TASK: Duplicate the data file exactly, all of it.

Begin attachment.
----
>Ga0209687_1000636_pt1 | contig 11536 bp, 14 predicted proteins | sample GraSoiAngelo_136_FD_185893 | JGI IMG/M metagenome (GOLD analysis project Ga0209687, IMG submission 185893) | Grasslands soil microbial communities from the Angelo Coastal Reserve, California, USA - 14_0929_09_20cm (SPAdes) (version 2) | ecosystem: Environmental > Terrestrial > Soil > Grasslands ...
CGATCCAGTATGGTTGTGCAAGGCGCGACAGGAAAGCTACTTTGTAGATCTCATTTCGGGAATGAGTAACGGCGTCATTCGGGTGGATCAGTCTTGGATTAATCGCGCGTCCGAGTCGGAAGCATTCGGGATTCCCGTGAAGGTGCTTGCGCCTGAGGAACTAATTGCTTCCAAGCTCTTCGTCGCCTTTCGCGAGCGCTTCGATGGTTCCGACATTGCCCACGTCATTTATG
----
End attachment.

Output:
>Ga0209687_1000636_pt1 | contig 11536 bp, 14 predicted proteins | sample GraSoiAngelo_136_FD_185893 | JGI IMG/M metagenome (GOLD analysis project Ga0209687, IMG submission 185893) | Grasslands soil microbial communities from the Angelo Coastal Reserve, California, USA - 14_0929_09_20cm (SPAdes) (version 2) | ecosystem: Environmental > Terrestrial > Soil > Grasslands ...
CGATCCAGTATGGTTGTGCAAGGCGCGACAGGAAAGCTACTTTGTAGATCTCATTTCGGGAATGAGTAACGGCGTCATTCGGGTGGATCAGTCTTGGATTAATCGCGCGTCCGAGTCGGAAGCATTCGGGATTCCCGTGAAGGTGCTTGCGCCTGAGGAACTAATTGCTTCCAAGCTCTTCGTCGCCTTTCGCGAGCGCTTCGATGGTTCCGACATTGCCCACGTCATTTATG